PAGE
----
Creative

Smile—and Flash Your pURLy Sites
October 1, 2007

Direct marketers have worked for decades to personalize their contacts with customers. Back in the 1940s, for example, after a human typed “Dear Eric” on the first line of a sheet of paper, the remainder of the sales pitch would be typed automatically by a player piano roll that was hooked up to a typewriter. By the 1970s, people saw their names on contest letters from Reader’s Digest and thought they might be winners. With new technology comes new ways to personalize pitches, and the personalized URL—or pURL—is a new tool that will bring great benefits to marketers who know how to use it correctly.

Create Direct Mail Design that Sells
September 26, 2007

If you visit Little Italy in New York City and stroll down Mulberry Street at dinner time, a dozen maitre d’s accost you, each one hawking their specials, wines and cannoli. Ultimately, the restaurant that enticed me had a quaint sign and a gentleman in a bow tie and apron, flanked by an easy-to-read menu. With no distracting gimmicks or hassles, I walked right in. In direct mail design, a similar “what you see is what you get” principle induces reader response. These three tips from direct mail design experts offer insight into how to appeal to your readers and create response-driven designs. 1. Be honest

An Exercise in E-mail Design
September 26, 2007

If you have an e-mail design in place and want to improve results, here is a short exercise that may tell you very quickly what is and what isn’t working for your campaigns. 1. Print out your past e-mail campaigns to actual size. 2. Measure two inches from the top of the e-mail body and draw a line. This is the preview pane area and what the typical recipient might see prior to opening your e-mail. 3. Draw a “fold” line that demarcates the visible area of your e-mail when opened. 4. Overlay the clickthrough rate for each link. 5. Color code all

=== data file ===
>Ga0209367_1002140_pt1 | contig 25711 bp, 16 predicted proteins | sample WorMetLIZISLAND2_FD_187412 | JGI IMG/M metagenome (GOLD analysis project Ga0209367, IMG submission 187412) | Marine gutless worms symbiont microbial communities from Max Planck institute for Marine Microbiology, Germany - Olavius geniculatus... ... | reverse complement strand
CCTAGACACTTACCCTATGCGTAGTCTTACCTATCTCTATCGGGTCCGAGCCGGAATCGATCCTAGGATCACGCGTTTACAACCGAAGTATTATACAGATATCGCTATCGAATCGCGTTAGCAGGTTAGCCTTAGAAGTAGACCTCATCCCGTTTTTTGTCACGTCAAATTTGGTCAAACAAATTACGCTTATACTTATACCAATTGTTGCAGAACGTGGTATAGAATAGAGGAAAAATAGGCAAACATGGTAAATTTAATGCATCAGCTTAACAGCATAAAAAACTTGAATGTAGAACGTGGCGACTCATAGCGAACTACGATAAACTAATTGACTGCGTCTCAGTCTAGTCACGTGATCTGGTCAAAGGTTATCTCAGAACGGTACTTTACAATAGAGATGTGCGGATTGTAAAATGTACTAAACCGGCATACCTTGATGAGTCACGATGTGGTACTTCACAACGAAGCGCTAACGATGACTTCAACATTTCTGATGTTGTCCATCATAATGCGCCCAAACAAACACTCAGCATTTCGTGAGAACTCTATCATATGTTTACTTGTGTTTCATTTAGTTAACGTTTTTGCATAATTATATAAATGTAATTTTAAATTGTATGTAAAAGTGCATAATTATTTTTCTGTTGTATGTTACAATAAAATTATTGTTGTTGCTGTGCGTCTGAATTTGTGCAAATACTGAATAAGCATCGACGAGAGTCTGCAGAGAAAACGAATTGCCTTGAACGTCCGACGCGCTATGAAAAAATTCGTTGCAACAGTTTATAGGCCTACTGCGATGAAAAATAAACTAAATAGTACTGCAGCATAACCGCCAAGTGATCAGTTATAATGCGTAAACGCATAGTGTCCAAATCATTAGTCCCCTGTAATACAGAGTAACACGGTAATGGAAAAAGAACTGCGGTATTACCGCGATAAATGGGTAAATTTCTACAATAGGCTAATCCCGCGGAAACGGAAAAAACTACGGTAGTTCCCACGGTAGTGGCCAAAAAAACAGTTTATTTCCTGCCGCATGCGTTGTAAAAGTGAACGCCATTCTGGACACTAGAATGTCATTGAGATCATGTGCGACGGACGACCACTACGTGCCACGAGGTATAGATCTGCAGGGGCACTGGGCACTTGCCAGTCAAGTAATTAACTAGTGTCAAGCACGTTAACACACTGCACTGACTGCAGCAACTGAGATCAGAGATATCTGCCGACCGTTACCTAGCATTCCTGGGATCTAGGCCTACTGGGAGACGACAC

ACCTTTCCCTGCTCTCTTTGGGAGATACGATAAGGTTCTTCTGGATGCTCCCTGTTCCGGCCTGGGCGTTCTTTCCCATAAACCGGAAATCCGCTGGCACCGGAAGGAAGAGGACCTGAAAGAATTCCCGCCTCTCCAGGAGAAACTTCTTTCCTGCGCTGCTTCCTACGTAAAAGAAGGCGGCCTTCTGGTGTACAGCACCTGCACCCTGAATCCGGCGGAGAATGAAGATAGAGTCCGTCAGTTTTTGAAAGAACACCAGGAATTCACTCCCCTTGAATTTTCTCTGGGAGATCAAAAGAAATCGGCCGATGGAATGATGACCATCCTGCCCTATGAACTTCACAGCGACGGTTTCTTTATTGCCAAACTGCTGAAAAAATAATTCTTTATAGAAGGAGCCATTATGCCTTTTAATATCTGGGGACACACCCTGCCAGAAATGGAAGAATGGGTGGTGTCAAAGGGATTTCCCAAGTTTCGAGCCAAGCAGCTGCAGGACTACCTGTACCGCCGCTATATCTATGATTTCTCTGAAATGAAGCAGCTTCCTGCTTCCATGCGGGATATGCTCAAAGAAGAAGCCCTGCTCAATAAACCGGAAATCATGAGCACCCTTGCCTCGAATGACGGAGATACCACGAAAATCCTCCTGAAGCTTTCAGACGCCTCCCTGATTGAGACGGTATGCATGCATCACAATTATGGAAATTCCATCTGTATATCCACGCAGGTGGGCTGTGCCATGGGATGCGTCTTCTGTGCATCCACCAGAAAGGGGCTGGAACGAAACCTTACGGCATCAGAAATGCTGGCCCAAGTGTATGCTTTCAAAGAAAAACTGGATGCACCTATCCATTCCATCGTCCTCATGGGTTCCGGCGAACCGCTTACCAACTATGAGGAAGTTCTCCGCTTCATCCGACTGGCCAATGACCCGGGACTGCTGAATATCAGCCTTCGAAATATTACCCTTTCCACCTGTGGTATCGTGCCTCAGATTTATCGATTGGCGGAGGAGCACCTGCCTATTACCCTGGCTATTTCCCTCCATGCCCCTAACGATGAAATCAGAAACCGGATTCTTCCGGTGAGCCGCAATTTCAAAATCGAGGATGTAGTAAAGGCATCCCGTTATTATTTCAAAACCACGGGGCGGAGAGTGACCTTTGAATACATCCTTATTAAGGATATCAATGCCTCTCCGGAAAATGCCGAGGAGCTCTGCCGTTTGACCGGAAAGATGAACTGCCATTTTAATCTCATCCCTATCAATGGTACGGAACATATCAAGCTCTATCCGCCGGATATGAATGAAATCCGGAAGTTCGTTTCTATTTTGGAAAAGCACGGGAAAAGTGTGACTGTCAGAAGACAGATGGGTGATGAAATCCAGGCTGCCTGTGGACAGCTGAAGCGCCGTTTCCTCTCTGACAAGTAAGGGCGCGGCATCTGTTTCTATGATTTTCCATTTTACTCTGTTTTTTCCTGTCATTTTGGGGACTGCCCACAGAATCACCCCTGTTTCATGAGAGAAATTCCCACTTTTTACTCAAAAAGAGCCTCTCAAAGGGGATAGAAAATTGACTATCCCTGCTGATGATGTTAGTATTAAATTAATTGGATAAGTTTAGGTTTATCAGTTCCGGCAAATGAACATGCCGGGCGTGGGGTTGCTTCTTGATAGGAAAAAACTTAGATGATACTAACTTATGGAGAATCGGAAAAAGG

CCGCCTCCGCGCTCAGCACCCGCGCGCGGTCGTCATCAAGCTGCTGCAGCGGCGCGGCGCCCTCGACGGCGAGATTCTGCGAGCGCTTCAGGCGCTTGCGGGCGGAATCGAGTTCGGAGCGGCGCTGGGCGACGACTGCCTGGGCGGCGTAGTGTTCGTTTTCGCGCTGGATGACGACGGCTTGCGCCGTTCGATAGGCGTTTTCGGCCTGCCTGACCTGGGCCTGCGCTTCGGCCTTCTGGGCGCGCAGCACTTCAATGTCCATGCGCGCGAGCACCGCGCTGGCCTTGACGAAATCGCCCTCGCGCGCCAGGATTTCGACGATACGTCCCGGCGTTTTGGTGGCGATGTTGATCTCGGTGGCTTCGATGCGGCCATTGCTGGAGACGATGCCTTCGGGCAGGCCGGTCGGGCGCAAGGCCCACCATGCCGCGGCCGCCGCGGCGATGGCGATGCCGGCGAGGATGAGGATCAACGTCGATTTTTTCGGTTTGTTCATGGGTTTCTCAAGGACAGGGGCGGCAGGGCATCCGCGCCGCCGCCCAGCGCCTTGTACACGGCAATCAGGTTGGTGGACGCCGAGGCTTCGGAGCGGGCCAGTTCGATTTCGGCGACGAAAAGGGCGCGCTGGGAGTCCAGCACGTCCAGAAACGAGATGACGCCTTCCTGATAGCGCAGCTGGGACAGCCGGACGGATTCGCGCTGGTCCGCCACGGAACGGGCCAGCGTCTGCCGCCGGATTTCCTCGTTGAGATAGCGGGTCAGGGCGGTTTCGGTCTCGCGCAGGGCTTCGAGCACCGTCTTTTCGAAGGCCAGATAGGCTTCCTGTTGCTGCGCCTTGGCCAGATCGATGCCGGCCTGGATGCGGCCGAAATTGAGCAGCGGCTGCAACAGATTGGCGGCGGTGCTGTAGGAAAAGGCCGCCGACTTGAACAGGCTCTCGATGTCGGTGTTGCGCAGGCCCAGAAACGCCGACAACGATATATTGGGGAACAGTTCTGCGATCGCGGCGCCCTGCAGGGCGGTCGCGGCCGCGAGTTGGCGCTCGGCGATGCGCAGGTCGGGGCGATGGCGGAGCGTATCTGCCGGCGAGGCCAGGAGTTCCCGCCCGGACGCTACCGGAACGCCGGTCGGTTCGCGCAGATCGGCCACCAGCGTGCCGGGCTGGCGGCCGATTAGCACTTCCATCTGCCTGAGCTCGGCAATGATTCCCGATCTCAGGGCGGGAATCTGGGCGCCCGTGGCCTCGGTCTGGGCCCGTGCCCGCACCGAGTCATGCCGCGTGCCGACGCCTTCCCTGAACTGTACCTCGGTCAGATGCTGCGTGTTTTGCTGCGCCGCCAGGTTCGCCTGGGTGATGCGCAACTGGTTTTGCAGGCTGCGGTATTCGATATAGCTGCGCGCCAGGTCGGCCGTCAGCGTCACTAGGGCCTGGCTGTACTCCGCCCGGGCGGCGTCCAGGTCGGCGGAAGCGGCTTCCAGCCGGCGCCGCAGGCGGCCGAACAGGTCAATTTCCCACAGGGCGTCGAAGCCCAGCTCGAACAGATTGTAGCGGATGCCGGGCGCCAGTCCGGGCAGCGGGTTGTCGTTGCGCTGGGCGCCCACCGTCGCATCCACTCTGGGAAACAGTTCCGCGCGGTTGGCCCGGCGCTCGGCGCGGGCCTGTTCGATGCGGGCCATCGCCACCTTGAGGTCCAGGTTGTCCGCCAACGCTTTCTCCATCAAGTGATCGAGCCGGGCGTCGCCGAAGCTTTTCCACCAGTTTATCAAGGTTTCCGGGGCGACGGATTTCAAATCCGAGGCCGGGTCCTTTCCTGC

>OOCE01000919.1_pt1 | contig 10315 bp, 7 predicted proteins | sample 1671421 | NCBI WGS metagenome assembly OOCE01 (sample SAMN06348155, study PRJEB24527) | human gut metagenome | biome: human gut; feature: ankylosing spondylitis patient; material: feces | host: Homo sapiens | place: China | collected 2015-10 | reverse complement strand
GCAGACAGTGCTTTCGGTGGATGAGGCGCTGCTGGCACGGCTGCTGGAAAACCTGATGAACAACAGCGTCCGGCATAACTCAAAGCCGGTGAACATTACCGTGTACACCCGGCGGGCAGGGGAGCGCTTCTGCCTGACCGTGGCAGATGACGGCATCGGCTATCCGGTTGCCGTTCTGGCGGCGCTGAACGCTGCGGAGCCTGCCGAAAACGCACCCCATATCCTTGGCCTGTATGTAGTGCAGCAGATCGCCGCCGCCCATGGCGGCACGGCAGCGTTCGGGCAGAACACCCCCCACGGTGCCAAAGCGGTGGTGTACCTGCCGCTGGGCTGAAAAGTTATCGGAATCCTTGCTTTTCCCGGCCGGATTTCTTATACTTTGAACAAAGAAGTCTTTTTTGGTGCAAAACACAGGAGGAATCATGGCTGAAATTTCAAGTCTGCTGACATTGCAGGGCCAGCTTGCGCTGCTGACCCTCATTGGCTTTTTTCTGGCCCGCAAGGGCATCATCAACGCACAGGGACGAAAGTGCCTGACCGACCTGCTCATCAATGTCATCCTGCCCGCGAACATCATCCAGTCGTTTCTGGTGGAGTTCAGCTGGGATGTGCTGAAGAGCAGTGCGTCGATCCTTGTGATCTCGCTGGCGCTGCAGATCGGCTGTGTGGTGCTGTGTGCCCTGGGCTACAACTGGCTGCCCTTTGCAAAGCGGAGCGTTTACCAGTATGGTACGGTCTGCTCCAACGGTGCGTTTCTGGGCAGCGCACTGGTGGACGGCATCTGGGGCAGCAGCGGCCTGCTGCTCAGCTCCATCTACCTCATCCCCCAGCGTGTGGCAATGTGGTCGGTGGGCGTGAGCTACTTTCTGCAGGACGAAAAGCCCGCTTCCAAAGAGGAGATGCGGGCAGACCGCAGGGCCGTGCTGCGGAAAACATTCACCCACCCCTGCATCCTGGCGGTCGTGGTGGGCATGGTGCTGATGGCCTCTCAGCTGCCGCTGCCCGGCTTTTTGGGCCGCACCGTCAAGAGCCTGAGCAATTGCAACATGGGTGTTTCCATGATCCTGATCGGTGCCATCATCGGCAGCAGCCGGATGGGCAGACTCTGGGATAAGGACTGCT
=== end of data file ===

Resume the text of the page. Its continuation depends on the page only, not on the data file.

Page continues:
Insert Media Buying Guide: Thinking Outside of the Mailbox
September 1, 2007

Given the howls of agony coming from direct marketers feeling the sharp stab of the recent postage rate hike—not to mention the confusion over the new shape-based pricing system—now is a good time to look at a classic form of direct response marketing overlooked by many: inserts. There are several different types of inserts—including statement stuffers, package inserts and catalog bind-ins—but for now, let’s focus on newspaper FSIs. FSI is short for “free-standing insert,” which are those colorful brochures that fall out of newspapers. They offer a cornucopia of stuff—everything from grocery specials to sales on electronics, gardening and remodeling products and services, low-cost check reprint

13 Questions for Better Creative
August 22, 2007

Copywriters who have been around the direct marketing block more than a few times bring with them honed insight into what details in a campaign can make the difference between floppy, flat and firing-on-all-cylinders performance. To leverage this knowledge, it behooves marketers to answer, to the best of their ability, the questions these creative professionals send their way. The following are 13 questions you should be trying to answer—even if your copywriter doesn’t do the asking—compiled from freelance copywriters Pat Friesen, of Pat Friesen & Co.; Mark Everett Johnson, of Mark Everett Johnson Inc.; and Malcolm Decker, of Malcolm Decker Associates Inc. 1. What are the